Hertz UK Receivables Limited Scheme Profile

14 January 2021

Hertz, the international vehicle rental group, recently (11 December) secured a convening order in respect of a UK scheme of arrangement forming part of its wider workout.   Launched by Hertz UK Receivables Limited, a UK-based subsidiary of the group, the scheme is aimed at injecting EUR 250m of fresh funds into the business to address its liquidity woes, while releasing existing bond debt in exchange for new longer-dated note with an enhanced coupon and security package.



The debt subject to the scheme amounts to circa EUR 731m and consists of two series of note: a EUR 225m 4.125% October 2021 tranche, and a EUR 500m 5.5% March 2023 tranche. In circumstances where insolvency is cited as the most likely alternative to the scheme, the scheme creditors, being the holders of the 2021 and 2023 existing note, will vote in a single class.




In November, Hertz launched consent solicitations to join the England-incorporated scheme company as co-issuer of the note, which were issued by Hertz Holdings Netherlands BV (HHN), while also switching the governing law and jurisdiction to England.


In terms of recoveries, a report by FTI suggests that if the restructuring is implemented, the overall return to scheme creditors will be 75% for “non-participating” noteholders and 100% for “participating” noteholders. 



Under the scheme, Hertz International Limited (HIL) will issue EUR 250m of senior secured note (the HIL note), the proceeds of which will be lent to HHN. Scheme creditors will be given the option to subscribe for the HIL note, at the time of voting on the scheme.


Holders of the existing note who choose to participate (participating noteholders) will exchange their existing claims with first lien new note issued by HHN (New HHN first lien note).The face value will be equal to the current par value of existing note held by the participating noteholders (less sums paid by way of the proceeds of the US guarantee sale, see below). They will benefit from first-ranking security over certain valuable assets of the group.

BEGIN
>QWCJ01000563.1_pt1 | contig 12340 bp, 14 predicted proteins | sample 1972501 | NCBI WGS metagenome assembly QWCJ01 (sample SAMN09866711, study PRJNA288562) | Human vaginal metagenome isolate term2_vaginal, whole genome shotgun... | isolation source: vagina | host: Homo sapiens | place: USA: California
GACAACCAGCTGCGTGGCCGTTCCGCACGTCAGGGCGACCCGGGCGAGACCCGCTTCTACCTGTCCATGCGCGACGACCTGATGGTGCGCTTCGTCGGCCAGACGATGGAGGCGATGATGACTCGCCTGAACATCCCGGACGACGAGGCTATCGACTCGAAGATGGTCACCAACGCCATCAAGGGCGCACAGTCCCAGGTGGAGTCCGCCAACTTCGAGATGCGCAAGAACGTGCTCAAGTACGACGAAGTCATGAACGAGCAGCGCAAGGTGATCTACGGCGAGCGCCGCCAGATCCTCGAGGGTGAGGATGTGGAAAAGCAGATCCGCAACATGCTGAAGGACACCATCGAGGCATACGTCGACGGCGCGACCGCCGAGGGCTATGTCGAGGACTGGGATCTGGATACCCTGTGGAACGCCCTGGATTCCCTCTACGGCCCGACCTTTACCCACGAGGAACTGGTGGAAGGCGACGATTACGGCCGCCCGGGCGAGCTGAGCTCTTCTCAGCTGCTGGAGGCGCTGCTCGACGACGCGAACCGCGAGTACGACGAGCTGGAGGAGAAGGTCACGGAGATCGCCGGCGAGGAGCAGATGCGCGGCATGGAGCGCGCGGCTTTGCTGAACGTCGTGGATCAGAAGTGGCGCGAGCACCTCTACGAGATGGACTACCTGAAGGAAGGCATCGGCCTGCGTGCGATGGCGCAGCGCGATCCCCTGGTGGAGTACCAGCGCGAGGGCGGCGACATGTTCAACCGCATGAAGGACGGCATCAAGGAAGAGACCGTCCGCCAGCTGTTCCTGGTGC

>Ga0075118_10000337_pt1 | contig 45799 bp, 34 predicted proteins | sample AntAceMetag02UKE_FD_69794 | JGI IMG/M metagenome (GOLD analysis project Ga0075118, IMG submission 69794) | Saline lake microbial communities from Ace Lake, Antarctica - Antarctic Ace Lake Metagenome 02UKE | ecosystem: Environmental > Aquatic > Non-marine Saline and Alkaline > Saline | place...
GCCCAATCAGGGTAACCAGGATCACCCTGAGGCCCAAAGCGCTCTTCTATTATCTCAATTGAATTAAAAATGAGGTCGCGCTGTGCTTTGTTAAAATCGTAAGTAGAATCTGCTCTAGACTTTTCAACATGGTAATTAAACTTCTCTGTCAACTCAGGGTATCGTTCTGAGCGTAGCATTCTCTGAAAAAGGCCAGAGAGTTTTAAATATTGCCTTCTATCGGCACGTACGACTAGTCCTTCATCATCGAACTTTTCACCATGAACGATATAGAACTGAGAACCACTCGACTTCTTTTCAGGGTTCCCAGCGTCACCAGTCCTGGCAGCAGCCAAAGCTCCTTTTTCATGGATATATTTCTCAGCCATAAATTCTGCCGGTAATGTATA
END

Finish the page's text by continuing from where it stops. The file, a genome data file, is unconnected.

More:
A separate series of new second lien secured note (New HHN second lien note) will also be issued by HHN to non-participating noteholders. The new HHN second lien note will be issued with a face value equal to 55% of the current par value of the existing claims (less sums paid by way of the proceeds of the US guarantee sale).


While the New HHN first lien note will pay 8.75% per annum in interest, the New HHN second lien note will pay 5%. In both cases HHN can opt for an 11% PIK coupon, although this is limited to the first 18 months in the case of the first lien.


The New HHN first lien note will have a five-and-a-half-year maturity, while the New HHN second lien note will mature in seven years.



Last year, the group launched Chapter 11 bankruptcy proceedings in the US Bankruptcy Court in Delaware with respect to the liabilities of certain US and Canadian entities. Under the scheme, scheme creditors will agree to the Chapter 11 debtors seeking an order permitting the total outstanding guarantee claims held by scheme creditors against the Chapter 11 debtors to be “bifurcated” from their claims against the scheme company and other group guarantors under the existing note, and for the US guarantee claims to be sold via an auction. Hertz filed that motion with the Delaware Bankruptcy Court on 23 December, and the court has scheduled a hearing to consider the relief on 26 January. The cash proceeds from the auction will be paid to all scheme creditors.



Holders of around 78% of the scheme debt had already signed up to a lock-up agreement in support of the scheme by a 7 December deadline. According to the Practice Statement Letter, dated 30 November, holders of 54% of the 2021 note and 56% of the 2023 note have signed a lock-up agreement in support of the transactions.  On 15 December, this ad hoc noteholder group, led by Aristeia Capital and Fortress Investment Group, filed a statement in the Chapter 11 cases disclosing its membership.  In the statement, the group revealed that it controls 85% of the 2021 note and more than 90% of the 2023 note.  Participating noteholders that are a party to the lock-up agreement (or who have acceded to the lock-up agreement by 7 December 2020) will be entitled to their pro rata share of a cash payment of a EUR 1.25m lock-up fee.



A sanction hearing has been scheduled to take place on 5 February.



The creditor meeting is scheduled for 15 January.


by Dawn Grocock